Respiratory Physiology Models

​Description: Alveolar Gas enables the user to change variables like tidal volume, dead space, and frequency of breathing and then calculate the alveolar PO2 and PCO2. Simulations include hyper- and hypoventilation, hypocapnia, exercise, a patient on a ventilator, oxygen therapy, etc.



History: Fenn, Rahn, and Otis published their famous alveolar gas equations in 1946. After personal computers became available in the 1970s, Dr. Harold I. Modell, using BASIC for IBM PCs, created what was probably the first series of educational computer programs used for self-instruction in respiratory physiology.  In the 1980s and 90s, Shepherd and colleagues took advantage of the advent of the Mac and LabView's graphic user interface (GUI) to create self-instructional software for medical and graduate students. The "Alveolar Gas" learning exercise consisted of a LabView computer program and a paper worksheet to guide the student through specific simulations.



Status & Availability: Free LabView® versions of Alveolar Gas are available in the American Physiological Society's archive of teaching materials: http://www.lifescitrc.org/searchResultsAll.cfm?contactID=857

 

The iPad app "Alveolar Gas" is available in Apple's App Store (SM).  In the iPad version, the GUI and the worksheet are combined into a single, self-contained app.  http://itunes.apple.com/us/app/alveolar-gas/id552766731?mt=8

An iPhone app is also available:  https://itunes.apple.com/us/artist/sangrelux-inc./id552766734



Description: Blood Oxygen enables the user to change variables like the PO2, hemoglobin concentration, and hemoglobin's affinity for oxygen and calculate the concentrations of oxygen in the form of oxyhemoglobin and dissolved oxygen. Simulations include anemia, polycythemia, compaaring the effects of oxygen inhalation in a pulmonary "patient" with a normal person, carbon monoxide poisoning, hyperbaria, etc., as well as the concepts of the Fick Principle and the arteriovenous oxygen difference.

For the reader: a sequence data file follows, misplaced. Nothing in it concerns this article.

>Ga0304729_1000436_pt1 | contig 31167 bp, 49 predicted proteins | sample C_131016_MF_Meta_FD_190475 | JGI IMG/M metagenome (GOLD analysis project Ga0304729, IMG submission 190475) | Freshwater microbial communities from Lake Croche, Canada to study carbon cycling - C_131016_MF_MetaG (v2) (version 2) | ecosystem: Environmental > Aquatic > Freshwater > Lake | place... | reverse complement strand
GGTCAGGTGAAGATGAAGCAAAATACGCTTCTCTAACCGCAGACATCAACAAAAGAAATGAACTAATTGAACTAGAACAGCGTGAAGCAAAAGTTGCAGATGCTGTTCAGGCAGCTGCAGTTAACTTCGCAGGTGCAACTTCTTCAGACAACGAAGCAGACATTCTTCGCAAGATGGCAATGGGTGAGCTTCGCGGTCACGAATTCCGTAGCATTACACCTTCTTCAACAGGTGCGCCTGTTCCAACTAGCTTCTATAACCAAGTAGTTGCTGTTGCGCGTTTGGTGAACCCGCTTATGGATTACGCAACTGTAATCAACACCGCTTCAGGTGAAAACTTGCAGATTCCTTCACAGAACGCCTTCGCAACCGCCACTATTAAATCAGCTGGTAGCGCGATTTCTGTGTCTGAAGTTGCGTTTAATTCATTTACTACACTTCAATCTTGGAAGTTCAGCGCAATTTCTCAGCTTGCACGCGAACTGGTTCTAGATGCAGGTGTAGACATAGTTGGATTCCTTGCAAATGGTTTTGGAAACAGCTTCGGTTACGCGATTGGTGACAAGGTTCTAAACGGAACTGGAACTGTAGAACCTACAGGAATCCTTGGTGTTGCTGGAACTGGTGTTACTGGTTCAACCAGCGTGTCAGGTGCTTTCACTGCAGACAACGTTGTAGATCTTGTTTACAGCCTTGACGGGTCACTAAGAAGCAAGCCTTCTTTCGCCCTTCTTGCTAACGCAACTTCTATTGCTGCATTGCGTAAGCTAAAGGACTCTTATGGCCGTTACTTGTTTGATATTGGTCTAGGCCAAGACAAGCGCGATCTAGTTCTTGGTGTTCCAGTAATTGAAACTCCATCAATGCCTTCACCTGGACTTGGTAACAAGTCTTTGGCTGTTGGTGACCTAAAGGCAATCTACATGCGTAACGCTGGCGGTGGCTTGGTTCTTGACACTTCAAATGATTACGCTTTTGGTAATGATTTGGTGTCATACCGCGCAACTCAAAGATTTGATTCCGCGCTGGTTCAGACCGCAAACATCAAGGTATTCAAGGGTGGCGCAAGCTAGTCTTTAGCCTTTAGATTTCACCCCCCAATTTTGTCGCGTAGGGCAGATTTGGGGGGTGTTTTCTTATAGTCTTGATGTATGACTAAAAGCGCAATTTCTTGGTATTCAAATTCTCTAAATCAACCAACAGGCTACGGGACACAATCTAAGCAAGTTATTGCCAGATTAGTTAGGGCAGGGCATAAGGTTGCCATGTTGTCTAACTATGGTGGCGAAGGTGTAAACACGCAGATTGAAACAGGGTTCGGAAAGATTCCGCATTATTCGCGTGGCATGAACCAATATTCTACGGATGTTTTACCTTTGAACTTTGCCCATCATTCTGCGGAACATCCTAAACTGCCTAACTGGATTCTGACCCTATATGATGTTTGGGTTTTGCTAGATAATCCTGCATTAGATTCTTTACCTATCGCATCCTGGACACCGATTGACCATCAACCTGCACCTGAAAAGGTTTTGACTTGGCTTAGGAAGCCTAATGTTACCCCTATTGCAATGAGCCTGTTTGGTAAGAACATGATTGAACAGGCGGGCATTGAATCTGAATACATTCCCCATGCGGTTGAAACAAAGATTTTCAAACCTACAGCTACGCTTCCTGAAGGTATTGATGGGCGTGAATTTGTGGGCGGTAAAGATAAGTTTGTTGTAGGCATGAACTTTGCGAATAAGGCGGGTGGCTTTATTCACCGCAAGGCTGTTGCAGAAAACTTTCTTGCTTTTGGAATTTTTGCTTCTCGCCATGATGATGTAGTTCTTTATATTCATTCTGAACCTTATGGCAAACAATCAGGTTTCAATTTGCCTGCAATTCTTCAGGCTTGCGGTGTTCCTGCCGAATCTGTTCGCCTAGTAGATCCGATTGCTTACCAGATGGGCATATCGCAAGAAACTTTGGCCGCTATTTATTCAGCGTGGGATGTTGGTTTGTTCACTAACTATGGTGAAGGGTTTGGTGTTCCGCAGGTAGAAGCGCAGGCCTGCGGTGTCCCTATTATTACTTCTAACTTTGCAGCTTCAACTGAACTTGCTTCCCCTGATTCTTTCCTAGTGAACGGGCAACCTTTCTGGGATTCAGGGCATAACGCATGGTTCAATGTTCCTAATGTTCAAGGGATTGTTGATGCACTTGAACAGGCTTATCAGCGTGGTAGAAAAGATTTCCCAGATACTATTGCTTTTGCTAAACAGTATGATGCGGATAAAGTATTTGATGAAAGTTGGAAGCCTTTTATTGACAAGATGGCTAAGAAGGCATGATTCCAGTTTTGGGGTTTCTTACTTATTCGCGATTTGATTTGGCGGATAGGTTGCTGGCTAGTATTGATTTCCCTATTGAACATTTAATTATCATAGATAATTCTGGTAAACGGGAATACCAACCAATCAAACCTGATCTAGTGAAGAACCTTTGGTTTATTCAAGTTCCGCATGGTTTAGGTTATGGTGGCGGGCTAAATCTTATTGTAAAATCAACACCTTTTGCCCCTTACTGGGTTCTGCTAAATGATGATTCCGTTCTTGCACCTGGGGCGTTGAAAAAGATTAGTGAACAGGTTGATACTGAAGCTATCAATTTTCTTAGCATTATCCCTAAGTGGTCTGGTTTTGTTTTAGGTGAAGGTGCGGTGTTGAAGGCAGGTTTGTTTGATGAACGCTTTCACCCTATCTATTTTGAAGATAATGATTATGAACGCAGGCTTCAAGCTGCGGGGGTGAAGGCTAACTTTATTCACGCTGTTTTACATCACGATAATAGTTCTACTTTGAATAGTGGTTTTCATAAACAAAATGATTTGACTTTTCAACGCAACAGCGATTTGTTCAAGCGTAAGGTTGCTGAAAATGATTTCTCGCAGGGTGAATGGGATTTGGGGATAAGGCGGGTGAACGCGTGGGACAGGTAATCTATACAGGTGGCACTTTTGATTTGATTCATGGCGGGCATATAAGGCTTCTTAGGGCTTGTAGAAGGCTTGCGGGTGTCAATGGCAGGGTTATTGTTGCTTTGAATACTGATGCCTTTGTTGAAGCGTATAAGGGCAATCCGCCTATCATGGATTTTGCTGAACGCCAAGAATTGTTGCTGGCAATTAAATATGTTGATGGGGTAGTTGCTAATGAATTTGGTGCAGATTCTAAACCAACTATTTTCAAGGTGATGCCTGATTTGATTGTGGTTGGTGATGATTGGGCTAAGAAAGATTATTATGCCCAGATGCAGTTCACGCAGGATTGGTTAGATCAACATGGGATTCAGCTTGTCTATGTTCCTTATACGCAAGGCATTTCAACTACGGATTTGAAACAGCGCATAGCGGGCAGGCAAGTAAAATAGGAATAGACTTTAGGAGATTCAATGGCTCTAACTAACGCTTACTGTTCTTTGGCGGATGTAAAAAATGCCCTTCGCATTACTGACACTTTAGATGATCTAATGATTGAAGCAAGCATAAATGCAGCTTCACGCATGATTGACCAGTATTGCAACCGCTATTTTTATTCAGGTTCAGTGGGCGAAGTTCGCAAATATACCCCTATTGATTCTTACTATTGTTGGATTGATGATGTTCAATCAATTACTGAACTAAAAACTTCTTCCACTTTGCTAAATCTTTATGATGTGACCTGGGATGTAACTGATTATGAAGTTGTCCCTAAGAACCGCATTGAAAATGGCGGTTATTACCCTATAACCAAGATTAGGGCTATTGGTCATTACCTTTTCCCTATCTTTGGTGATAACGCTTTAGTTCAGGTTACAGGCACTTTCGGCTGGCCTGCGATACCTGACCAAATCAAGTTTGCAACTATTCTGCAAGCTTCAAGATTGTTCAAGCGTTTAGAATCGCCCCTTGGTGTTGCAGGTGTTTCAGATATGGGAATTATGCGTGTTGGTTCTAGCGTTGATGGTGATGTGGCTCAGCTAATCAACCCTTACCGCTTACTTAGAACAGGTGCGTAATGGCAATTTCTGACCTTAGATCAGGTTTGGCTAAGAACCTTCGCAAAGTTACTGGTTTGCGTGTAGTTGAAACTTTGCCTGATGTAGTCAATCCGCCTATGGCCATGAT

History: In the 1980 and 90s, Shepherd and colleagues took advantage of LabView's graphic user interface (GUI) to create self-instructional software. The LabView® version of the Blood Oxygen exercise consisted of the computer program and a paper worksheet to guide the user through specific simulations. This exercise was used in a lab course for medical and graduate students.


Status & Availability: Free LabView® versions of Blood Oxygen for Macs and Windows are available in the American Physiological Society's archive of teaching materials:  http://www.lifescitrc.org/searchResultsAll.cfm?contactID=857

 

An iPad/iPhone app of "Blood Oxygen" is being developed.


http://www.lifescitrc.org/searchResultsAll.cfm?contactID=857
Description: "Sat Curves" lets the user conveniently select values for the factors that affect the oxyhemoglobin dissociation curve: PCO2, pH, temperature, and 2,3-DPG concentration. Unlike numerous websites that show only one graph at a time of the oxyhemoglobin dissociation curve, Sat Curves shows two graphs side by side so that changes in the shape and position of the curves are easy to see. For example the factors that alter the dissociation curve can initially be set to arterial values for both graphs. Then the student or instructor can change one factor at a time to show its effect at a typical mixed venous PO2. Possible simulations include the Bohr Effect, the unloading of oxygen in systemic capillaries under resting conditions, and the oxygenation of exercising skeletal muscle.

History: The LabView version of "Sat Curves" consisted of the computer program and a paper worksheet to guide the user through specific simulations. This exercise was used in a lab course for medical and graduate students.

Status & Availability: Free LabView® versions for Macs and Windows are in the American Physiological Society's archive of teaching materials:  http://www.lifescitrc.org/searchResultsAll.cfm?contactID=857

An iPad/iPhone app of "Sat Curves" is being developed.

Disclaimer: Our software is for educational purposes only, not medical decision-making.

iPad and iPhone are trademarks of Apple, LabVIEW is a trademark of National Instruments, and AVOXimeter is a registered trademark of International Technidyne Corporation



Copyright © 2012 Sangrelux, Inc. All rights reserved.

This site was designed with the
.com
website builder. Create your website today.
Start Now